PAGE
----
Tuesday, November 8, 2011

Fool's Views (11/1 - 11/6)

Hello True Believers,

Well, the Challenge d’ Octobre that left 115 nightmares in the minds of the Foolish has faded into memory, but like any marathon runner, it’s best to keep walking for a bit in order to avoid cramping up. At least that’s what I told myself as I continued my viewing spree into the next week, consuming another 13 features before Sunday rolled around. However, the notable thing about the past week’s vidddying (aside from the fact that there were actually a couple civilian films back in the mix) was that all of them came from the shelves of fellow fiends as opposed to the hallowed halls of Chez AC, Netflix or even the public library. Nope, these were all straight from the school of “Dude, you need to watch this,” discs and tapes that had been sitting on my to-watch pile, some literally for years. So, high-fives to Joe Foust, Craig J. Clark, Rom Barkador and especially Jason Coffman for spreading the wealth and expanding the consciousness.

As always, feel free to leave your two cents worth – we’ll make sure you get some change back.



Howling: Reborn, The (2011)
(1st viewing) d. Nimziki, Joe
Not really a sequel or a prequel to Joe Dante’s 1981 lycanthrope classic, but then again, this is no surprise when looking at the Howling franchise en toto. Introverted high school nerd Will Kidman secretly pines for rebellious bad-girrrl hottie Lindsey Shaw, and is understandably shocked when she suddenly takes a liking to him during finals week. Writer/director Nimziki does a little bait n’ switch about halfway through, turning Shaw from predator to prey after Kidman starts lupus-ing out, but in the end, this is a serviceable wolfman flick for the Twilight crowd, with a surprisingly welcome amount of hairy practical effects amidst the requisite CGI.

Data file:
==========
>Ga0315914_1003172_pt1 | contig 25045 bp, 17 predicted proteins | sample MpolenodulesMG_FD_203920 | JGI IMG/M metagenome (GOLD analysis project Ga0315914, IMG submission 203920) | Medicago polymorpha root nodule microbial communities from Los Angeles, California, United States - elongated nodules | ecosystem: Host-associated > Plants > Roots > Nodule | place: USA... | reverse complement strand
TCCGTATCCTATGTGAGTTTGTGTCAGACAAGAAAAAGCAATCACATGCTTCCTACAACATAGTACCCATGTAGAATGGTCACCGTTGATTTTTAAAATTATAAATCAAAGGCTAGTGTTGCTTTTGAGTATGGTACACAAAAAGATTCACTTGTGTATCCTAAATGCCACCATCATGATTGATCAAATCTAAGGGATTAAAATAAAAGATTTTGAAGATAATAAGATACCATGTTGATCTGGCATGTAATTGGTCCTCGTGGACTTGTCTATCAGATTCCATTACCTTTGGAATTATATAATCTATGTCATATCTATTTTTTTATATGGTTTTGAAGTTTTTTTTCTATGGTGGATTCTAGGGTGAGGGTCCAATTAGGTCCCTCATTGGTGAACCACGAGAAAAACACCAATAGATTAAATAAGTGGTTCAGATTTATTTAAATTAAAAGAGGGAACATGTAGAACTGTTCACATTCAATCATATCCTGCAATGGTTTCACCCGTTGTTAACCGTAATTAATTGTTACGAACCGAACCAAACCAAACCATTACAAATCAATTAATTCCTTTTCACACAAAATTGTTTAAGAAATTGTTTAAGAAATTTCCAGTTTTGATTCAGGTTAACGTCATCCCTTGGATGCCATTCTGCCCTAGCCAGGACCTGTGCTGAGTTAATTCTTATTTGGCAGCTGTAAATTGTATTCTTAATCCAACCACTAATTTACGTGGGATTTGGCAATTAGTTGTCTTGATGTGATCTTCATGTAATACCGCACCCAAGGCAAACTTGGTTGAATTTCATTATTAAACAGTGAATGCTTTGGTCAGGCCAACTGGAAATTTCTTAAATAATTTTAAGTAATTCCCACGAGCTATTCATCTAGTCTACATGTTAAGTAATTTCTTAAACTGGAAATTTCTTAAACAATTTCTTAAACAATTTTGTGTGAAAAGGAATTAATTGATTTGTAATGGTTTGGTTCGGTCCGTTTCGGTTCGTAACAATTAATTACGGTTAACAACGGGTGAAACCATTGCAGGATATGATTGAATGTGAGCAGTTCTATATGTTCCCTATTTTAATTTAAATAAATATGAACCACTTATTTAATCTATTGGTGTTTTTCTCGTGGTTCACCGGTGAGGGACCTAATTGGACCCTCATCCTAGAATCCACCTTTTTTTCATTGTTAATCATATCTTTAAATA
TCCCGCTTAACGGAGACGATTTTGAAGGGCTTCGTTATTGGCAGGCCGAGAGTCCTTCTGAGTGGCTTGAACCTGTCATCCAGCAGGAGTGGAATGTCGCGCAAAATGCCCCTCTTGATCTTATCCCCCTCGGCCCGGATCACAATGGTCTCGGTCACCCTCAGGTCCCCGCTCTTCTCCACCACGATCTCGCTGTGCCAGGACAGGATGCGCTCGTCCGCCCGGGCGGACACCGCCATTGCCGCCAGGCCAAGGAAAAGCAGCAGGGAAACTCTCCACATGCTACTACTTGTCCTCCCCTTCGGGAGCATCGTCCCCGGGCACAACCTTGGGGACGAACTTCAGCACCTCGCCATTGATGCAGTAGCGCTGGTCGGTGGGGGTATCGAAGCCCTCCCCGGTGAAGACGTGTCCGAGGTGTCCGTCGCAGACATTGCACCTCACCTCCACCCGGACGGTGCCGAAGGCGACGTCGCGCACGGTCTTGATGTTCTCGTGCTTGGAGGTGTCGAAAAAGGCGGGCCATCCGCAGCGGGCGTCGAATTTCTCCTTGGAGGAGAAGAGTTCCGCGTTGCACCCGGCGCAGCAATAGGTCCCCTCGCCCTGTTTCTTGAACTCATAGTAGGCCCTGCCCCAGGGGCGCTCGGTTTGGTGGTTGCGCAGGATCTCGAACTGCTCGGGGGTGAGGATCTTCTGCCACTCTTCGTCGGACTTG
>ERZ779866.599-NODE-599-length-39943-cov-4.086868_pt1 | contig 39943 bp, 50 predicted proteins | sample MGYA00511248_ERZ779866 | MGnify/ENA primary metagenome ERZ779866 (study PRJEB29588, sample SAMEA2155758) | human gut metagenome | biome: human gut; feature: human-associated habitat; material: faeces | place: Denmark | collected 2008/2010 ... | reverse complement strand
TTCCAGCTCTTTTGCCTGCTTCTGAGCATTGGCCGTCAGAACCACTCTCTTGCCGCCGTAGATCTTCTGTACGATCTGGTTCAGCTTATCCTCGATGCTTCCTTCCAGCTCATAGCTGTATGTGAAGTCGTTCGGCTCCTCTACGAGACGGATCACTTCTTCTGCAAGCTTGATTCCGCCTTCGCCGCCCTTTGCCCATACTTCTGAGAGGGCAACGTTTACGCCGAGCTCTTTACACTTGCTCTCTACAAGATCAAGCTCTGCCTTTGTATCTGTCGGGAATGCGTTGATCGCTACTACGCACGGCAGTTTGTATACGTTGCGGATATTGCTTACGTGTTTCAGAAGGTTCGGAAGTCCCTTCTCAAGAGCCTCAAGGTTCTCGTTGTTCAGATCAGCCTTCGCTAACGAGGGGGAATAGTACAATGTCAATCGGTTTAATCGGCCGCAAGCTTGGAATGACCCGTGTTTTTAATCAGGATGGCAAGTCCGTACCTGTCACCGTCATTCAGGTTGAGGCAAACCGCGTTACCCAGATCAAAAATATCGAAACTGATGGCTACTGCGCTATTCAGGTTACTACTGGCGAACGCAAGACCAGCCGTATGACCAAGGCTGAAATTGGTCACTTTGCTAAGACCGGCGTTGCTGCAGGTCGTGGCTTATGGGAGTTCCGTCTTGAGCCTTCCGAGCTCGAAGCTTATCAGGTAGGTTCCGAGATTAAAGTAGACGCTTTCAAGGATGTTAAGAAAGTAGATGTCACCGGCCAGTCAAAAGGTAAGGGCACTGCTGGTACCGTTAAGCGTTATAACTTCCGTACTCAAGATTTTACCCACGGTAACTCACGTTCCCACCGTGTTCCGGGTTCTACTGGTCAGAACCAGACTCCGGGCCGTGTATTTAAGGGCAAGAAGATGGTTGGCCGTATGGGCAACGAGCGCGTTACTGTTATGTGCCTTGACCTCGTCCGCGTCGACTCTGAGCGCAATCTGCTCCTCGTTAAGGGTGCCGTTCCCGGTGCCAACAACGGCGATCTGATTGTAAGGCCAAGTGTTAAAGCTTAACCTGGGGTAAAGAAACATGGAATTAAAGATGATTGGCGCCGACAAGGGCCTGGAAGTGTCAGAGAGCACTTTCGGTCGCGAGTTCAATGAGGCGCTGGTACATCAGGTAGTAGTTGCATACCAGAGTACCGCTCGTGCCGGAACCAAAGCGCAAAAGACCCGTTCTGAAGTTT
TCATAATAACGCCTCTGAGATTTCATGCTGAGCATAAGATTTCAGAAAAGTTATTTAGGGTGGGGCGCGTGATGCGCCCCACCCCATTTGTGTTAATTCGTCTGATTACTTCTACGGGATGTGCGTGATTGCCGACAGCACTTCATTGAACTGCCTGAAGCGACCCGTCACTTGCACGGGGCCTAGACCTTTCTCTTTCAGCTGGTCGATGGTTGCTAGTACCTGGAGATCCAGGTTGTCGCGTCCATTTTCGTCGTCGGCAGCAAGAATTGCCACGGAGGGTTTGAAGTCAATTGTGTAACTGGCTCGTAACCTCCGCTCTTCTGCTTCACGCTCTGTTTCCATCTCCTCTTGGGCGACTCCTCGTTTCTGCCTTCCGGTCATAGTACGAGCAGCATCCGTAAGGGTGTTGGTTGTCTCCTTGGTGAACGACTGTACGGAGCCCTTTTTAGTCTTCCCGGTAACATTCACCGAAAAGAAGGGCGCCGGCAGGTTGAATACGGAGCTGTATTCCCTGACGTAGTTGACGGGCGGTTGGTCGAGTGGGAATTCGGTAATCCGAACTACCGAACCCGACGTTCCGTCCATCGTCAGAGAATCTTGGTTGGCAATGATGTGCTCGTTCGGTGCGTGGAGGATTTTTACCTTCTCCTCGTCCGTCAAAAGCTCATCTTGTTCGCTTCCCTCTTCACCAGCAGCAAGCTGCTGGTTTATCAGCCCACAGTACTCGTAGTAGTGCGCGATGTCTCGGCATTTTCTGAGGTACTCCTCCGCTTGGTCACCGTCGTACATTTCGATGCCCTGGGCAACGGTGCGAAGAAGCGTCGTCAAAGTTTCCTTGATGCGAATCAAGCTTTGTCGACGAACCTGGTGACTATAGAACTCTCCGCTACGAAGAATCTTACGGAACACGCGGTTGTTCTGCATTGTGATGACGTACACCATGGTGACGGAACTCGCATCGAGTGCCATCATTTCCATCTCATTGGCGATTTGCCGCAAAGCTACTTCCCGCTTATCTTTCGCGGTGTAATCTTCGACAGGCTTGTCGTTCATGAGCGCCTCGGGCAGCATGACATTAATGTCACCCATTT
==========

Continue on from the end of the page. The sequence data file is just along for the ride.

Let's Kill Uncle (1966) (1st viewing) d. Castle, William
Relatively tame if enjoyable gray comedy with Pat Cardi’s young thrill-seeker finding himself the target of drolly homicidal uncle Nigel Green after the lad inherits a fortune from his late father. It’s all very much kiddie fare with Green smilingly declaring his murderous intentions, even creating “safe zones” and “rules of conduct” as he pursues his adolescent quarry. Based on a novel by Rohan O’Grady, this is one of producer/director Castle’s minor efforts, comparable to his 13 Frightened Girls in both tone and thrills. Still, a shark-occupied swimming pool provides a lovely taste of Castle’s special brand of charming cheese and Green’s lively performance is more than worth checking out.

Silent House, The (2010) (1st viewing) d. Hernandez, Gustavo